The Mill on the Floss HTML version

III.5. Tom Applies His Knife to the Oyster
The next day, at ten o'clock, Tom was on his way to St. Ogg's, to see his uncle
Deane, who was to come home last night, his aunt had said; and Tom had made
up his mind that his uncle Deane was the right person to ask for advice about
getting some employment. He was in a great way of business; he had not the
narrow notions of uncle Glegg; and he had risen in the world on a scale of
advancement which accorded with Tom's ambition.
It was a dark, chill, misty morning, likely to end in rain,--one of those mornings
when even happy people take refuge in their hopes. And Tom was very unhappy;
he felt the humiliation as well as the prospective hardships of his lot with all the
keenness of a proud nature; and with all his resolute dutifulness toward his father
there mingled an irrepressible indignation against him which gave misfortune the
less endurable aspect of a wrong. Since these were the consequences of going
to law, his father was really blamable, as his aunts and uncles had always said
he was; and it was a significant indication of Tom's character, that though he
thought his aunts ought to do something more for his mother, he felt nothing like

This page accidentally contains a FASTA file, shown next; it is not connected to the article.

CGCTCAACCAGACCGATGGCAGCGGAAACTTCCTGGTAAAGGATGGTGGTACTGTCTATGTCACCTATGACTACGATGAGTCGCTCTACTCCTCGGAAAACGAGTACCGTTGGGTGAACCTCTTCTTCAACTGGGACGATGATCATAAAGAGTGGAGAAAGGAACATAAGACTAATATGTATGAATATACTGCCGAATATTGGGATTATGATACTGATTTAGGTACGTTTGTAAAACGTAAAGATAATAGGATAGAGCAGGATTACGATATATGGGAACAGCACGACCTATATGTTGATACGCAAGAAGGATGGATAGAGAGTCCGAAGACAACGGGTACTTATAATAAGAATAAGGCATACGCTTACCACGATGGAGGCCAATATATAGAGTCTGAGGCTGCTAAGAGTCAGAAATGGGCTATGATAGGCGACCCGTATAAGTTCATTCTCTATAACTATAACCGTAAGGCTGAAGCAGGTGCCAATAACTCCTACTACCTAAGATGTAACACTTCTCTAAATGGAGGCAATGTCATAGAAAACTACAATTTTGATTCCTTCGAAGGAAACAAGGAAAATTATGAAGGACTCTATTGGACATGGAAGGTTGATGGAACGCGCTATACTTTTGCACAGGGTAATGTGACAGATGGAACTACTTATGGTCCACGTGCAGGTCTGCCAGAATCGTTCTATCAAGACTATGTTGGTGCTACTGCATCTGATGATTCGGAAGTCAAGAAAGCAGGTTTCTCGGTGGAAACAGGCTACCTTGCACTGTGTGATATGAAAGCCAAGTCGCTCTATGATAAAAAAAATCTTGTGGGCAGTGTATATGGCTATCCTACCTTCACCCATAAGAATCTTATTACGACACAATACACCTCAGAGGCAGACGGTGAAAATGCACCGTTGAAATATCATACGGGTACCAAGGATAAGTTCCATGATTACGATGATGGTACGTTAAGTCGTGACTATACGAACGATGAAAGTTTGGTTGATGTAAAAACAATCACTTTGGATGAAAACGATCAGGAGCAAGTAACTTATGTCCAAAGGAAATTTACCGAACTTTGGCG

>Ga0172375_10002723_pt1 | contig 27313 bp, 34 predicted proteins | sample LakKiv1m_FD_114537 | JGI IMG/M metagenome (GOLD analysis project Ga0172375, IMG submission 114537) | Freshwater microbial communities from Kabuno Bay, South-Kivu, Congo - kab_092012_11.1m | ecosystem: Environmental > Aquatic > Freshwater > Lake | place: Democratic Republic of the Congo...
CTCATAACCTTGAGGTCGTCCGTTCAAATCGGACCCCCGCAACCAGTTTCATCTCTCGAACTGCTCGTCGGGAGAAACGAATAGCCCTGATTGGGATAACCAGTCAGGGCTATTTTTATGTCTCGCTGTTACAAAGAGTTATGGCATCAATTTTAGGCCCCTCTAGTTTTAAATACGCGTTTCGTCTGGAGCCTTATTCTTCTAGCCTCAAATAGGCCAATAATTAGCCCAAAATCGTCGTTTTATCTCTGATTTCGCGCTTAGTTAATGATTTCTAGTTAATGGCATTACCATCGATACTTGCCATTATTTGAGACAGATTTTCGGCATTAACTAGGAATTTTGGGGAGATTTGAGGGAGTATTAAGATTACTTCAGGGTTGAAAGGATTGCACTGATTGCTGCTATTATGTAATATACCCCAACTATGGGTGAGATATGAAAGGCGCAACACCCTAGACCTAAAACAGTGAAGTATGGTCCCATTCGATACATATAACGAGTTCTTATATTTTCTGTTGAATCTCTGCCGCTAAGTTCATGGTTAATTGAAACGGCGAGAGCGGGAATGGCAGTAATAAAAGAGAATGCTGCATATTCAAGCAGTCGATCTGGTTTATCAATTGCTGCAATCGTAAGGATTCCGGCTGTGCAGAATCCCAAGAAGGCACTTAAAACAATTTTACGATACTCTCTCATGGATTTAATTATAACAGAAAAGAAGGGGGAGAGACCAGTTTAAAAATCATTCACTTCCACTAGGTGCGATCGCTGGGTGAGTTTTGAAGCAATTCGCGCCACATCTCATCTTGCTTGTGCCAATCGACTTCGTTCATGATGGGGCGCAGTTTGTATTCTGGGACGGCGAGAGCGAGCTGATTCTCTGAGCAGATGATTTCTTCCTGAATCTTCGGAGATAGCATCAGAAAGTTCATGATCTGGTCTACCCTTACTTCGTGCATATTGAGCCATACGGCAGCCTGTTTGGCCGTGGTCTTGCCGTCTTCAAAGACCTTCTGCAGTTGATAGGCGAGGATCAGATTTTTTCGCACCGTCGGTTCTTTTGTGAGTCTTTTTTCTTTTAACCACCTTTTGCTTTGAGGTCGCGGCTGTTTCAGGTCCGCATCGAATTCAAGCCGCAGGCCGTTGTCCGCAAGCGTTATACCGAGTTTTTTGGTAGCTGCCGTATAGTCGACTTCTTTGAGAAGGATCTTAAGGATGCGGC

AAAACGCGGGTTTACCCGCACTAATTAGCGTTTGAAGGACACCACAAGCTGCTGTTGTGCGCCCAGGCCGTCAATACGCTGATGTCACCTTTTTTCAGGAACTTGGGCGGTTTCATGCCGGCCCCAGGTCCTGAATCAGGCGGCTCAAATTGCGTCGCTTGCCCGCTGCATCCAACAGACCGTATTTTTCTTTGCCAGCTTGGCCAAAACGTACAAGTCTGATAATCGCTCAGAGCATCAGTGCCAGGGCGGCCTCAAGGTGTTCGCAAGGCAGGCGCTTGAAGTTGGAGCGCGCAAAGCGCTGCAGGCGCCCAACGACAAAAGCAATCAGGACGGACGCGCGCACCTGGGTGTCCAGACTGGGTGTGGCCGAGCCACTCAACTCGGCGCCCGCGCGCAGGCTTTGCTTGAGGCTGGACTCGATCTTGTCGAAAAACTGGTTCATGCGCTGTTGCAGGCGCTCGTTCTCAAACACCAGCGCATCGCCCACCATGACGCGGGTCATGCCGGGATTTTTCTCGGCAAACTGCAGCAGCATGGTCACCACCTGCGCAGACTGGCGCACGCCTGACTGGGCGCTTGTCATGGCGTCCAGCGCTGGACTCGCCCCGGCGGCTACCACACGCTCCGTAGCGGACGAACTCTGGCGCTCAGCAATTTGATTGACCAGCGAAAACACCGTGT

Maggie's violent resentment against them for showing no eager tenderness and
generosity. There were no impulses in Tom that led him to expect what did not
present itself to him as a right to be demanded. Why should people give away
their money plentifully to those who had not taken care of their own money? Tom
saw some justice in severity; and all the more, because he had confidence in
himself that he should never deserve that just severity. It was very hard upon him
that he should be put at this disadvantage in life by his father's want of prudence;
but he was not going to complain and to find fault with people because they did
not make everything easy for him. He would ask no one to help him, more than to
give him work and pay him for it. Poor Tom was not without his hopes to take
refuge in under the chill damp imprisonment of the December fog, which seemed
only like a part of his home troubles. At sixteen, the mind that has the strongest
affinity for fact cannot escape illusion and self-flattery; and Tom, in sketching his
future, had no other guide in arranging his facts than the suggestions of his own
brave self-reliance. Both Mr. Glegg and Mr. Deane, he knew, had been very poor
once; he did not want to save money slowly and retire on a moderate fortune like
his uncle Glegg, but he would be like his uncle Deane--get a situation in some
great house of business and rise fast. He had scarcely seen anything of his uncle
Deane for the last three years--the two families had been getting wider apart; but
for this very reason Tom was the more hopeful about applying to him. His uncle
Glegg, he felt sure, would never encourage any spirited project, but he had a
vague imposing idea of the resources at his uncle Deane's command. He had
heard his father say, long ago, how Deane had made himself so valuable to
Guest & Co. that they were glad enough to offer him a share in the business; that
was what Tom resolved he would do. It was intolerable to think of being poor and
looked down upon all one's life. He would provide for his mother and sister, and